• 24. Time by Month Year 2004 Factory Factory Alpha January 2004 Factory Alpha 2004-01-01 Customers by CRM Class Any Customer 2004-01-02 Class A Customers Class B Customers February 2004 December 2004 Order Any Order Logistics Partner any Logistics Partner Order 0000001 Partners for Engines Order 0000002 Partners for Chassis Components Personnel Factory Alpha Warehouse Workers Production and Storing Facilities Factory Alpha Warehouse Foreman Factory Alpha Warehouse Version Actual Factory Alpha Warehouse Actual Version Plan Plan Shipping Efficiency Time by Month Year 2004 Logistics Partner any Logistics Partner Factory Factory Alpha Personnel Factory Alpha Warehouse Workers Customers by CRM Class Any Customer Order Any Order Production and Storing Facilities Factory Alpha Warehouse Version Version Plan Version Actual Legend <dimension scope identifier> <dimension scope combination identifier>Figure 9: Set of dimensions scopes and dimension scope combination for managerial activity monitor shipment efficiencyThe introduced dimension scopes and dimension scope combinations from Figure 8 andFigure 9, correspond to two managerial activities of the managers responsible for productionand logistics. Both managerial activities serve the purpose of reducing the delivery time ofbusiness unit Automotive Supplies as introduced with the main objective in Section 2.2. Theactivities of the higher management may just require the information, whether the deliverytimes have been reduced or not. The determining factors for this reduction are clear to theproduction and logistics managers, but in order to minimize information overflow, they arenot part of upper management’s view on business processes. Also, the hierarchical depth ofthe dimensions Product and Time by Month have been reduced. In contrast to the horizontalreduction of dimensions, this reduction is made vertically. It is no longer possible to drilldown from months and product groups to more detailed dimension objects such as productsor days. Figure 10 contains the dimension scopes and the dimension scope combination forthe managerial activity monitor delivery time of business unit automotive supplies. Page 24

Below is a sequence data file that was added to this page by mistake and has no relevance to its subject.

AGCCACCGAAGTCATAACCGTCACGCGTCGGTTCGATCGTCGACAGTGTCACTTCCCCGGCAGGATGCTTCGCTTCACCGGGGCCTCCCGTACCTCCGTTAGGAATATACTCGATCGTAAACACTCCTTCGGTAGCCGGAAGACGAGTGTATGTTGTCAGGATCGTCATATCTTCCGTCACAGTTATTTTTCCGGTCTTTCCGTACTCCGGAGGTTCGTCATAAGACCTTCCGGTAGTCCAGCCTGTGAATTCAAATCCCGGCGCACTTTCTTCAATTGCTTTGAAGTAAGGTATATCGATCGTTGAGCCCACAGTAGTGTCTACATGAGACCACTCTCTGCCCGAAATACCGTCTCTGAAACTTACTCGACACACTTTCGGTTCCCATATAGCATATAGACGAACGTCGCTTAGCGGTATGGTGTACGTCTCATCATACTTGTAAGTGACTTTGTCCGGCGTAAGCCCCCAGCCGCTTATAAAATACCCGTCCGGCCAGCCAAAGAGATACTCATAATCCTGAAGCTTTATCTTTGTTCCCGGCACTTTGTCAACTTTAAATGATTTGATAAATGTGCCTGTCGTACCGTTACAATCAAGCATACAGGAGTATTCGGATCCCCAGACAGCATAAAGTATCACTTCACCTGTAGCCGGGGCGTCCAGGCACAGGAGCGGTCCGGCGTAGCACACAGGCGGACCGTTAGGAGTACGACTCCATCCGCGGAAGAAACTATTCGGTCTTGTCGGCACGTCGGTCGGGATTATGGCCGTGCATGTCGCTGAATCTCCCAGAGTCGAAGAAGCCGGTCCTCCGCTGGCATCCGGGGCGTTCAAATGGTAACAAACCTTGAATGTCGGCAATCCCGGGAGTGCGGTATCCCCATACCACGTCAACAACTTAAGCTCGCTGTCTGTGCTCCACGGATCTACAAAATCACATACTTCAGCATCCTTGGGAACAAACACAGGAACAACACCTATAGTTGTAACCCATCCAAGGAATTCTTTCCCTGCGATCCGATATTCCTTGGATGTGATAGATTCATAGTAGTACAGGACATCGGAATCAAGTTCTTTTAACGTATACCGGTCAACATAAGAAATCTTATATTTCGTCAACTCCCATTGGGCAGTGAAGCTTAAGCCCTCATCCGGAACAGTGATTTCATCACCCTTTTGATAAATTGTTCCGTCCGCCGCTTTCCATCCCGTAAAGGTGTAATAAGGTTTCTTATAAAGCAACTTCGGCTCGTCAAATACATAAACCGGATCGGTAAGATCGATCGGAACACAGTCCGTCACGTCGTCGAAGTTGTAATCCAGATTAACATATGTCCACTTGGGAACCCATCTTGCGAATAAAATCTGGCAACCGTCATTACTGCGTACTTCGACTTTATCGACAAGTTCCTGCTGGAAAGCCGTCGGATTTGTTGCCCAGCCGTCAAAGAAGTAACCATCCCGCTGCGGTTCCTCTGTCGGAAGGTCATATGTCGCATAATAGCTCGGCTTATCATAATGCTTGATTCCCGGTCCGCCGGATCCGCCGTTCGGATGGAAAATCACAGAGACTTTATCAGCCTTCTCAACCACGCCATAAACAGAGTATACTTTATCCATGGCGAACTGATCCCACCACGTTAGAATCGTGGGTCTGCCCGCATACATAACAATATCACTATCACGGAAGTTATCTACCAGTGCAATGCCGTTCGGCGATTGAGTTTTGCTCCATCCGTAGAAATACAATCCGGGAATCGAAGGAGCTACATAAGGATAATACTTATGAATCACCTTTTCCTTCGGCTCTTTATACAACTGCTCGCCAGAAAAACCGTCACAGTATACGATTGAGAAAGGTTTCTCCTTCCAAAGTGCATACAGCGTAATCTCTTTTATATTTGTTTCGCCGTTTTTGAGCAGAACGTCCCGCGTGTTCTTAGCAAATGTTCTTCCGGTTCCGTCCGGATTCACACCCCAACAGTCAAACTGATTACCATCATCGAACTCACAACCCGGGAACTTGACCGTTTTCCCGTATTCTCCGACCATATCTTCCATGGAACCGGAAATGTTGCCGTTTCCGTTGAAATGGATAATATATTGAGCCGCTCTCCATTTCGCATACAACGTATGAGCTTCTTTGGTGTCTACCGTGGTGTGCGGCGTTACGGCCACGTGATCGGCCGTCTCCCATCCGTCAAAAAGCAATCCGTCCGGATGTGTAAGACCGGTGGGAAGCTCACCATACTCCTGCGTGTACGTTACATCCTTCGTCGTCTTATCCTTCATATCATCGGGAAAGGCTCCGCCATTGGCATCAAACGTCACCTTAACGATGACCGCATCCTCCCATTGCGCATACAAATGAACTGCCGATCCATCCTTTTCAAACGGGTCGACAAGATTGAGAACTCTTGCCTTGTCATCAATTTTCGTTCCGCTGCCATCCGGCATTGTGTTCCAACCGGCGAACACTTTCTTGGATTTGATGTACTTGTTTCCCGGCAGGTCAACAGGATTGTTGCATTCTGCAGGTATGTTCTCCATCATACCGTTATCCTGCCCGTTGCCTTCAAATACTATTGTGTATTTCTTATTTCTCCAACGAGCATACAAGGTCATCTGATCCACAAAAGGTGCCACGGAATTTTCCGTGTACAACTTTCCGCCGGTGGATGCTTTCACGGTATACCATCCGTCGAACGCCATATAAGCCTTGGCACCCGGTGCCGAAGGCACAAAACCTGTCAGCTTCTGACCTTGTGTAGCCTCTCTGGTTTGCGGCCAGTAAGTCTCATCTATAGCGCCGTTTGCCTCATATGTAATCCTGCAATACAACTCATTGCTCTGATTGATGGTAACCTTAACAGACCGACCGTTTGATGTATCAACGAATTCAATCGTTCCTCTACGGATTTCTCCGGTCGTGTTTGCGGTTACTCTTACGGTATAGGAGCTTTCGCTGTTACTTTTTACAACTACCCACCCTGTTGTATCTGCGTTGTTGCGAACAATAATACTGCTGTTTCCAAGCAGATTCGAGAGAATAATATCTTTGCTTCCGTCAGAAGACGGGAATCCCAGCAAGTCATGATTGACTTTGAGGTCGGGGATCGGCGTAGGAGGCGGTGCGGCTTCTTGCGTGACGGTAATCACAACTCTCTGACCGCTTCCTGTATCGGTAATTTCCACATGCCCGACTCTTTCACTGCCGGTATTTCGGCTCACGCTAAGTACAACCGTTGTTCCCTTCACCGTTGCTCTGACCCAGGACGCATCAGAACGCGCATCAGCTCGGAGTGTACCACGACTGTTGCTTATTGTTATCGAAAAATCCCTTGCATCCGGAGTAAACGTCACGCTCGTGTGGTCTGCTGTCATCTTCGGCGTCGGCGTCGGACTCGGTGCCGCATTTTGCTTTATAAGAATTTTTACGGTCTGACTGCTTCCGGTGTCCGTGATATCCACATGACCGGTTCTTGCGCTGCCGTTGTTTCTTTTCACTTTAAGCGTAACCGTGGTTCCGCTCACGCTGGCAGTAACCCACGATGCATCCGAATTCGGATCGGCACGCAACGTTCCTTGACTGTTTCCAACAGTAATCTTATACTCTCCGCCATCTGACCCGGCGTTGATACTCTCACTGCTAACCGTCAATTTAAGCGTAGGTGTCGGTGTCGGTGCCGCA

• 25. Product Business Unit Automotive Supplies Time by Month Year 2004 Automotive Supplies January 2004 Original Equipment February 2004 OE Engines December 2004 OE Chassis Components Version Actual OE Electronic Components Actual Replacement Version Plan Electronic Components Plan Engine Parts Electronic Parts Delivery Time of Business Unit Automotive Supplies Product Business Unit Automotive Supplies Time by Month Year 2004 Version Version Plan Version Actual Legend <dimension scope identifier> <dimension scope combination identifier>Figure 10: Set of dimensions scopes and dimension scope combination for managerial activity monitor delivery time of business unit automotive supplies4.3 Constructing Aspect SystemsAll defined business objectives from Section 3.4 have now been decomposed and used toconstruct dimensions. Furthermore, navigation spaces have been created to monitor if thebusiness objectives have been accomplished. In the next step, aspect systems will be definedwhich will be assigned to navigation spaces, allowing for the construction of business facts.The decomposition of facts in Section 3.4, led to measures which have been used to quantifyor qualify the references. As shown in Figure 6, these measures will be transformed eitherinto quantitative or qualitative aspects, depending on the nature of their values.To monitor the objective Increase Production Efficiency introduced in Section 3.4 severalaspects are necessary. First, production efficiency is a qualitative aspect. Levels from zero toten can be used to value production efficiency. The objective Increase Production Efficiencyhas been broken down into three sub-objectives, which have been transformed intoquantitative aspects. The measures of the three sub-objectives are average rejection rate,average defect rate, and average lead time. All three aspects will be organized into an aspectsystem Production Efficiency Measurement as sub-aspects of the aspect productionefficiency. For analytical purposes, the production efficiency is significant and used as astarting point. In case something is wrong, it is possible to drill-down to the influencingaspects average rejection rate, average defect rate, and average lead time.The construction of the second aspect system for the objective Increase Shipping Efficiencyis similar to the construction of the aspect system for the objective Increase ProductionEfficiency. Shipping efficiency is the most significant aspect. Three sub-aspects are derivedfrom the sub-objectives of the objective Increase Production Efficiency, which are averagejust-in-time deviation, average packing time, and costs.The construction of the main objective’s aspect system Delivery Performance Measurementdiffers from the first two aspect systems. It is constructed from three aspects, which areaverage delivery time, shipment efficiency, and production efficiency. Shipment efficiency andproduction efficiency are taken from the first two aspect systems, but in contrast to the Page 25